WHEN ONE talks about the painter of American Gothic, Grant Wood (1891–1942), it’s easy to buy into the irresistible image he created of a homespun artist of rural America. But, just as in his archetypal painting, there’s much more than meets the eye. Having researched Wood for a decade, I’ve seen how publications and exhibitions tend to stick to the official version of his life, keeping him in the closet. This fable was finally blown to smithereens by a recent retrospective at the Whitney Museum, which dared to declare that “Wood’s homosexuality is the code that unlocks the truth to his art.” Here is the extraordinary story of the unconventional triangle between the iconic artist, his numerous male assistants, and Wood’s oppressive sister Nan (1899–1990), who posed for American Gothic and denied his sexuality until her death. Their tangled relationships ended up defining and transforming American art.
The seeds of Wood’s queer (in more ways than one) life were planted in his childhood. His father was a stern and unemotional Quaker who believed all artists to be sissies. His mother Hattie encouraged Wood’s creative abilities behind her husband’s back. Mortified by the fact that he looked nothing like his two brothers, Wood was thrilled when his sister Nan (for Nancy) was born and she looked just like him. This marked the beginning of Wood’s lifelong, unbreakable bond with his mother and his sister. While his brothers took after their father, Grant, who was pudgy and clumsy, rarely worked on their farm. Born right when the term “homosexuality” was first used in the U.S., Wood used his quirky sense of humor to navigate his challenging life. In his unfinished autobiography, filled with none-too-subtle homoerotic stories, he recalls a preacher pointing at him during a chilling sermon about Sodom and Gomorrah “just when he was daydreaming about joint snakes.”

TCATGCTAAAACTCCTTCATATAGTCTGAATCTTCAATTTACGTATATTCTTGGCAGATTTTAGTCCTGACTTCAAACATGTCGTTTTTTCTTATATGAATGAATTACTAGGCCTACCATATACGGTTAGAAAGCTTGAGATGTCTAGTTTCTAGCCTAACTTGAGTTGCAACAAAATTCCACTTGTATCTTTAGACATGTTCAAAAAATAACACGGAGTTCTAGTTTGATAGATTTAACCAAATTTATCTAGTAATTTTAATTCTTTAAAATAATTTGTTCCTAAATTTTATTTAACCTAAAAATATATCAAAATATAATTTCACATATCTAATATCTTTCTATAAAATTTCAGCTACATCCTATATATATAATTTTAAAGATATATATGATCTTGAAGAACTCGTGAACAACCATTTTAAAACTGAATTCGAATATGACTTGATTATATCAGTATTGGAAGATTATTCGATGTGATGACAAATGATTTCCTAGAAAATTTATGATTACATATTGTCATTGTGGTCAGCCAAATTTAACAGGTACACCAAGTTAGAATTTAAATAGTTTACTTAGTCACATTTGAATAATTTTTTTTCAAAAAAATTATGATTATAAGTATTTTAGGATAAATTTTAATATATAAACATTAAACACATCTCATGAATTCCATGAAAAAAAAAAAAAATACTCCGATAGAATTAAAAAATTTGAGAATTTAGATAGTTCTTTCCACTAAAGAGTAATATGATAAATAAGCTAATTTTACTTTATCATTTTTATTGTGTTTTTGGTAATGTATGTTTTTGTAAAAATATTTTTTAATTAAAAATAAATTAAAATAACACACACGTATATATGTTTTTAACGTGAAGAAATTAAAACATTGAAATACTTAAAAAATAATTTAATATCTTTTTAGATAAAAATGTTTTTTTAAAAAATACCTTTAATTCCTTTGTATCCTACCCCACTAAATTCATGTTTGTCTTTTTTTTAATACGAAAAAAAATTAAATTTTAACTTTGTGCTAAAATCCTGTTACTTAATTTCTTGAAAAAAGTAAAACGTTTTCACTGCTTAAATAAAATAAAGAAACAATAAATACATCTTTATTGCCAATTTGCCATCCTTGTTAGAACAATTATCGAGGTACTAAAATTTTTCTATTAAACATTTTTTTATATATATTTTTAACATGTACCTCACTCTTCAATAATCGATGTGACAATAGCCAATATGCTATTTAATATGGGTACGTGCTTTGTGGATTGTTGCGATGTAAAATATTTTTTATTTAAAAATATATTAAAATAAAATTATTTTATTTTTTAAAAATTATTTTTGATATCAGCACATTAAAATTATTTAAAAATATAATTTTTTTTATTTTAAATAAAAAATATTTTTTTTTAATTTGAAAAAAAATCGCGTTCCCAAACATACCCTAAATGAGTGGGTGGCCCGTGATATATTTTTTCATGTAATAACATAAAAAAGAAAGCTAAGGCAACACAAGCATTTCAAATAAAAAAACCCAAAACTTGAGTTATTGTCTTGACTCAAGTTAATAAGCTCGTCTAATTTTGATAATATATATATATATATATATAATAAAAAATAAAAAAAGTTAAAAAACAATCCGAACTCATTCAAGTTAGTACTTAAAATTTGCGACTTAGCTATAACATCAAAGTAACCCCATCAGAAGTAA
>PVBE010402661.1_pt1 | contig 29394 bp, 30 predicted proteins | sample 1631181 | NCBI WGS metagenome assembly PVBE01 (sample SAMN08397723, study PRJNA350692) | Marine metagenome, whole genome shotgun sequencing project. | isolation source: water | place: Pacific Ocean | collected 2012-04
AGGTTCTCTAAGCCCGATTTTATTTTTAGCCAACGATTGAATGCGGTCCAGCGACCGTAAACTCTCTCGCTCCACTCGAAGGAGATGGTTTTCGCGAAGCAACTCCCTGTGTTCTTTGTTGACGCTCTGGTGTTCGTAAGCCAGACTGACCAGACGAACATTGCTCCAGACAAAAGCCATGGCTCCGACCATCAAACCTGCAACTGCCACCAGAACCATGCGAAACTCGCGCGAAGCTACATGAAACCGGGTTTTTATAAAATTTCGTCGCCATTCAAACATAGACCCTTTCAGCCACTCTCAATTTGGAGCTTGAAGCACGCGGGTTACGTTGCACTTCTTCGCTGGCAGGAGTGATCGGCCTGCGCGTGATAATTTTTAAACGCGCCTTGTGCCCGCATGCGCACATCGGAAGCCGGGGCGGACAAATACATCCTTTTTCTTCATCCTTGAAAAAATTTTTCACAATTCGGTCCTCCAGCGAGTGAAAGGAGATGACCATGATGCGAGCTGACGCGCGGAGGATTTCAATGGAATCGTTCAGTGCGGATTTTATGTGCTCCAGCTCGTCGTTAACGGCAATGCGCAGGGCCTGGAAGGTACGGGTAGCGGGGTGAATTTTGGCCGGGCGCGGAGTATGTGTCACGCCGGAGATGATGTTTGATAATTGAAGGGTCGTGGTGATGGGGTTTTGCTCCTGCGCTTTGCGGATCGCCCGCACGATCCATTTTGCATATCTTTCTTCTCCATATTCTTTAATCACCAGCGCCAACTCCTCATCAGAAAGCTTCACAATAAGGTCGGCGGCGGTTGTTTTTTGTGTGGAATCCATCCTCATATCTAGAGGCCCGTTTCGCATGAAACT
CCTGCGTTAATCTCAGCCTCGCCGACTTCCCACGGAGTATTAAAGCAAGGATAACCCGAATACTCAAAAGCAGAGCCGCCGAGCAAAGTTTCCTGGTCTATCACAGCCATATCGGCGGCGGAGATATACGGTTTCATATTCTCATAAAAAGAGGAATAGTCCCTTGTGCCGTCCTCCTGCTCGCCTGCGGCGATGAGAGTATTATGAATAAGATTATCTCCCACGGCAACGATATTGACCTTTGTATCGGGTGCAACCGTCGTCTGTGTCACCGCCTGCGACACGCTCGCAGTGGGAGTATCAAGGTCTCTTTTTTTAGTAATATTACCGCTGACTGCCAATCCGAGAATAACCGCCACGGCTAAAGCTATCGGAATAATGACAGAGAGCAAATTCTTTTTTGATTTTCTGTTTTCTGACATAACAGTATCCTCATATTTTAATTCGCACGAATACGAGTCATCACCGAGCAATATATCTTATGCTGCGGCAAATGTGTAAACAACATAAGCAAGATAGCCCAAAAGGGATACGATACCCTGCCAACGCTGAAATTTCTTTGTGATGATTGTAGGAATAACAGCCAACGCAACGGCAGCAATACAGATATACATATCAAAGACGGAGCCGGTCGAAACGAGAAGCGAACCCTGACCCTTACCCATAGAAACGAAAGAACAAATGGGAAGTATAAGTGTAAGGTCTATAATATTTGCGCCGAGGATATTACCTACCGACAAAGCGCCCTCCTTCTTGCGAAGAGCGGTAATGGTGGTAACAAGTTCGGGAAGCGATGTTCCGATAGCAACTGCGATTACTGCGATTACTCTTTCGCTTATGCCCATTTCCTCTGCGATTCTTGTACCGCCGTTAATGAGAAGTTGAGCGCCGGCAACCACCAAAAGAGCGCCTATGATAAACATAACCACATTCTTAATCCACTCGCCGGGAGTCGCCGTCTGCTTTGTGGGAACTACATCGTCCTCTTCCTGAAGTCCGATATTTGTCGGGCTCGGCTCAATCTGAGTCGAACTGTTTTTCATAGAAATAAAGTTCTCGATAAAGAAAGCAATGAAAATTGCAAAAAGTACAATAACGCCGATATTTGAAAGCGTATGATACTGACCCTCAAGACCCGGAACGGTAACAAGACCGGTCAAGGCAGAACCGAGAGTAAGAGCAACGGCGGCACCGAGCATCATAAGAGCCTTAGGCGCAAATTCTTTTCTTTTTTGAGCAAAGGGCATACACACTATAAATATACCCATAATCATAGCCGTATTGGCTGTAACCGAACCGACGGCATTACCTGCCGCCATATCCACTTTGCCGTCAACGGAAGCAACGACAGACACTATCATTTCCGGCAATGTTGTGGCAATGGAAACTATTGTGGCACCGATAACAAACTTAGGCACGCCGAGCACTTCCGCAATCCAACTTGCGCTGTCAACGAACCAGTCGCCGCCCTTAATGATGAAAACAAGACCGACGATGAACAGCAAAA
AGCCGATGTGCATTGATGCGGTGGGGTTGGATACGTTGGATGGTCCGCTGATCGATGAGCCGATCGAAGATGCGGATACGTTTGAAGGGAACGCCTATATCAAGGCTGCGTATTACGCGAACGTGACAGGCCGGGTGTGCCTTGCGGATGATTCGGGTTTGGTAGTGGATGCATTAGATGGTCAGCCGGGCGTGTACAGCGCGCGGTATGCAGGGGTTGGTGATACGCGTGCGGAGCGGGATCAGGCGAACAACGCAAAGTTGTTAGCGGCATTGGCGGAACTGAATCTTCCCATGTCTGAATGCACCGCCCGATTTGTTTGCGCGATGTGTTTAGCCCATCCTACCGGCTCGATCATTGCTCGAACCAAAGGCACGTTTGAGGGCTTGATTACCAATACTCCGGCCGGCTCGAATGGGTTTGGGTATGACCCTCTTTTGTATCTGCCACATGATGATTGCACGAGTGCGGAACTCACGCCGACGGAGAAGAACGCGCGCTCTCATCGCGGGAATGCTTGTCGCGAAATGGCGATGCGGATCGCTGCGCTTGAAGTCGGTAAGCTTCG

In 1916, after his father’s passing, Wood, Hattie, and Nan moved into a one-room shack in Cedar Rapids, the Iowa town that would become the center of his personal and artistic life. Wood became the surrogate head of the family with the scant income he received from jewelry designs and his work in a metalwork shop. In those days, the United States was considered a cultural backwater, but Wood was determined to become a reputable artist. He knew that studying in Europe was essential, so he proceeded to make four trips abroad throughout the 1920s, starting with France to study Impressionism. Chubby, shy, and with a bit of a Peter Pan complex, Wood was unable to use his only social tool, his wit, because he didn’t speak French. In Paris, he experienced gay culture for the first time in the company of fellow artist Marcel Bordet, whom he nearly brought home to mother. In those joyful days, he painted a large male nude, The Spotted Man, one of only two of his paintings that he kept until his death.
Back in Iowa, he told a friend “I guess I’m not interested in women,” and his life revolved around his devoted relationship to his mother and sister. Wood’s first art patron, David Turner, offered him a 975-square-foot hayloft behind his funeral home as a rent-free studio. Wood gladly accepted and, a true Renaissance man, designed furniture that could be stacked and concealed, creating an open studio that anticipated the design of today’s SoHo lofts.
Ignacio Darnaude, an art historian and film producer, is developing the docuseries Hiding in Plain Sight: Breaking the Queer Code in Art.